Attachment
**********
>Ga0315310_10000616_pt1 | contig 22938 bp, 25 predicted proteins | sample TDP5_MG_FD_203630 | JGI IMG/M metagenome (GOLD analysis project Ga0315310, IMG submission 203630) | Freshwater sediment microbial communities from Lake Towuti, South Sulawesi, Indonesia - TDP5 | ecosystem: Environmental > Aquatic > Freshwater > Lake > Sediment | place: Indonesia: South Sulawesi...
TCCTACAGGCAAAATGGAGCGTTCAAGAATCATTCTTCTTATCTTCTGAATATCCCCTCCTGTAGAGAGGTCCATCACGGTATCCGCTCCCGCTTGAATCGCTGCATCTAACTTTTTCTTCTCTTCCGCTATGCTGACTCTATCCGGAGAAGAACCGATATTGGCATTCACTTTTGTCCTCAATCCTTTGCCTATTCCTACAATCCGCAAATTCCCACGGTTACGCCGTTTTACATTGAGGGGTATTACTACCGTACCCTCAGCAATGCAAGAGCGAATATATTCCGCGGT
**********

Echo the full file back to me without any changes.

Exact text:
>Ga0315310_10000616_pt1 | contig 22938 bp, 25 predicted proteins | sample TDP5_MG_FD_203630 | JGI IMG/M metagenome (GOLD analysis project Ga0315310, IMG submission 203630) | Freshwater sediment microbial communities from Lake Towuti, South Sulawesi, Indonesia - TDP5 | ecosystem: Environmental > Aquatic > Freshwater > Lake > Sediment | place: Indonesia: South Sulawesi...
TCCTACAGGCAAAATGGAGCGTTCAAGAATCATTCTTCTTATCTTCTGAATATCCCCTCCTGTAGAGAGGTCCATCACGGTATCCGCTCCCGCTTGAATCGCTGCATCTAACTTTTTCTTCTCTTCCGCTATGCTGACTCTATCCGGAGAAGAACCGATATTGGCATTCACTTTTGTCCTCAATCCTTTGCCTATTCCTACAATCCGCAAATTCCCACGGTTACGCCGTTTTACATTGAGGGGTATTACTACCGTACCCTCAGCAATGCAAGAGCGAATATATTCCGCGGT